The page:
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What is physiotherapy and will it help me get better?

Not sure what physiotherapy is? Not sure if it's right for you? This article will answer those questions for you so read on!


All content on this website is for informational and educational purposes only. It does not constitute medical or health advice of any kind, nor does using it create a physiotherapist-patient relationship with you. Please consult your qualified healthcare professional for diagnosis, advice and treatment.

Man wearing vest sitting and doing shoulder physiotherapy exercises with yellow exercise band

Have you been told that physiotherapy could help you? But you have no idea what it actually is or involves?

How can you make the right decision for your care when you don’t know enough about it?

I want to address this here by answering the question ‘what is physiotherapy?’ and explaining how it can help you get better.

I’ll also be answering some of the most common questions about physiotherapy generally.

Firstly, have you heard the terms physio, physiotherapy and physical therapy and are wondering what the difference is?

The short answer to this is that there is no difference really!

Here in the UK we use the term physiotherapy, or physio for short, whereas in the United States and some other countries physical therapy is used. Really it’s the same thing!

2. What is physiotherapy?

Physiotherapy is the therapy that can help you get better if you are in pain, have an injury or are having trouble moving.

Physio is also the place to go if you have a sports injury or have just had a surgery or broken bone and need to get moving again.

Your Physiotherapist can help you get your life back to how you want it so you can do what you like doing again.  

So, for example, if you are getting knee pain from exercise and can no longer go for your regular run, your local physio is the best person to help you get rid of it.  

Likewise, if you’ve got neck pain on the left side and tight neck muscles from working long hours from home, your physio is best placed to help you recover quickly.

3. What does physiotherapy involve?

With physiotherapy you will:

a. Get a diagnosis

b. Receive hands on treatment to relieve pain and stiffness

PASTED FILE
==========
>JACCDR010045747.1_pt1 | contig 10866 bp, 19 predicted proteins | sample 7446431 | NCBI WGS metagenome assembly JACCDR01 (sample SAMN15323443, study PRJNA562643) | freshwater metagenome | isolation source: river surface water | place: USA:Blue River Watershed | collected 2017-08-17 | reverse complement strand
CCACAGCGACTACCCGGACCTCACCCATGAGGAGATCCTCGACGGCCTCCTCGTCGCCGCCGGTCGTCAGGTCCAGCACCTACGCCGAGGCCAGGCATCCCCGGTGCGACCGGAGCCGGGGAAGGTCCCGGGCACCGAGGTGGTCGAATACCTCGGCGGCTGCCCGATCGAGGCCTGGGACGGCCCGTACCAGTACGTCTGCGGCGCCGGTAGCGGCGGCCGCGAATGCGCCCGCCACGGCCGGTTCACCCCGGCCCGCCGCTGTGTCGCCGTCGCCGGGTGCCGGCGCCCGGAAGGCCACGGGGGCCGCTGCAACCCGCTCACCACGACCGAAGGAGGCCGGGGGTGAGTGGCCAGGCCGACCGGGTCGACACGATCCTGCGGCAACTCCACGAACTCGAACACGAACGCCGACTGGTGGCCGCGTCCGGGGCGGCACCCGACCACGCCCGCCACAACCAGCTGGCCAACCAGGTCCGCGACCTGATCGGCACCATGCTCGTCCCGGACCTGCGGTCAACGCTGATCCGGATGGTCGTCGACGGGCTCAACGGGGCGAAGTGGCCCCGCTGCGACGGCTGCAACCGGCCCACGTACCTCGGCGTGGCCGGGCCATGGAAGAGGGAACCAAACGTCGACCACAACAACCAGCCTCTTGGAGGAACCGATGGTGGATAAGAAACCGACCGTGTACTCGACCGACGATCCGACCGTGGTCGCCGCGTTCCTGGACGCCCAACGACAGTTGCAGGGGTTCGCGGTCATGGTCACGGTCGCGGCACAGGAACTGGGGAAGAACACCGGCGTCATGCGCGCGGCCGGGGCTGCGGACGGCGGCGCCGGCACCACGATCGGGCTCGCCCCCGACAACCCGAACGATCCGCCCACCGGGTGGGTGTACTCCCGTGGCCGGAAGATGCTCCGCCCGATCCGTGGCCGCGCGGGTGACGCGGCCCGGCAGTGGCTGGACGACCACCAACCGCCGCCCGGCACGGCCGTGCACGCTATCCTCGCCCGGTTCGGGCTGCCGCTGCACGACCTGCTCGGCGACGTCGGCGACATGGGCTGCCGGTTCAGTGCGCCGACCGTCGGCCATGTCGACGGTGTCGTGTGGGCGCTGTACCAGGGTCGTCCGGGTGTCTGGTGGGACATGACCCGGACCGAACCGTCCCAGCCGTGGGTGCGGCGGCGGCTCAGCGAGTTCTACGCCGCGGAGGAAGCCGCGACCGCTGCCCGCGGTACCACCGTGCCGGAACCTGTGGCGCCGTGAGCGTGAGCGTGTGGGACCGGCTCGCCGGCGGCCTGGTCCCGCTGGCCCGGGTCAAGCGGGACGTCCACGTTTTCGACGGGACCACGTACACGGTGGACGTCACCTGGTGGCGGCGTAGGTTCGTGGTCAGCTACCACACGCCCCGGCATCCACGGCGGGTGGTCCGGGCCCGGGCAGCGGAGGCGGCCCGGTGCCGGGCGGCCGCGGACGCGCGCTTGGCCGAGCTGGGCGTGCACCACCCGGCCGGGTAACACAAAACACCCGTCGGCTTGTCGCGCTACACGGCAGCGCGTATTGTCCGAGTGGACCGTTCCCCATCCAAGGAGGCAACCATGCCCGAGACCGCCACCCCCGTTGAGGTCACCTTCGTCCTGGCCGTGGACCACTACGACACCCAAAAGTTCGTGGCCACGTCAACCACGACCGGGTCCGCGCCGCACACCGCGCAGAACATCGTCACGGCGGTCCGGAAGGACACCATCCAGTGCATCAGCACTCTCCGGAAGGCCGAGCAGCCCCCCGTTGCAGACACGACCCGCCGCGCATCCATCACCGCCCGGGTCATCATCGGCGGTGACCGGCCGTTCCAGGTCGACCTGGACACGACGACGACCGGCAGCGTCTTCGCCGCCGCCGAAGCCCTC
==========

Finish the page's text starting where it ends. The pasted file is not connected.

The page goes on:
c. Be taught exercises that will help you get better 

d. Be advised on what you should and shouldn’t do in order to recover 

See below for further details of each of these:

a. Get a diagnosis

At your first appointment your Physiotherapist will assess you to find out what’s wrong and how to fix it.

They will do this by firstly asking you lots of questions about your pain or injury – this will help them to get some clues as to what the problem might be.

Then they will do a physical examination – they will: 

  • Have a look at you and the problem area 
  • Get you to do some movements to see what might be causing your pain
  • Have a feel of the area to help pinpoint the issue
  • Check that your joints and muscles are working properly

Then your physio will be able to make a diagnosis based on this assessment. An example of a diagnosis might be patello-femoral pain (kneecap pain) or a frozen shoulder, for example.

They will then discuss this with you, explain what it means and talk to you about what you need to do to get better.  

Young man asking physio what is physiotherapy whilst having knee assessed

b. Receive hands on treatment to relieve pain and stiffness

For most injuries and painful conditions, your Physiotherapist can help you by using hands-on physio techniques.

There are many different techniques and those chosen for you will be based on your diagnosis and symptoms. Some options are:  

  • Massage work on tight muscles to help release tightness or muscle pain that may be contributing to your symptoms. For example, releasing tight muscles for lower back and hip pain on one side [1, 2].
  • Mobilisation techniques on stiff joints to ease stiffness and help restore full range of movement. For example, cervical spine joint mobilisations for neck pain and stiffness [3, 4]
  • Acupuncture for pain relief and to promote healing. For example, acupuncture for back pain can stimulate production of pain relieving chemicals and encourage the tissues to heal [5, 6
Man on massage couch receiving tight muscle release work at neck and shoulders

c. Be taught exercises that will help you get better 

In my experience, most painful conditions and injuries are usually at least partly due to muscle weakness or muscle tightness (or both!).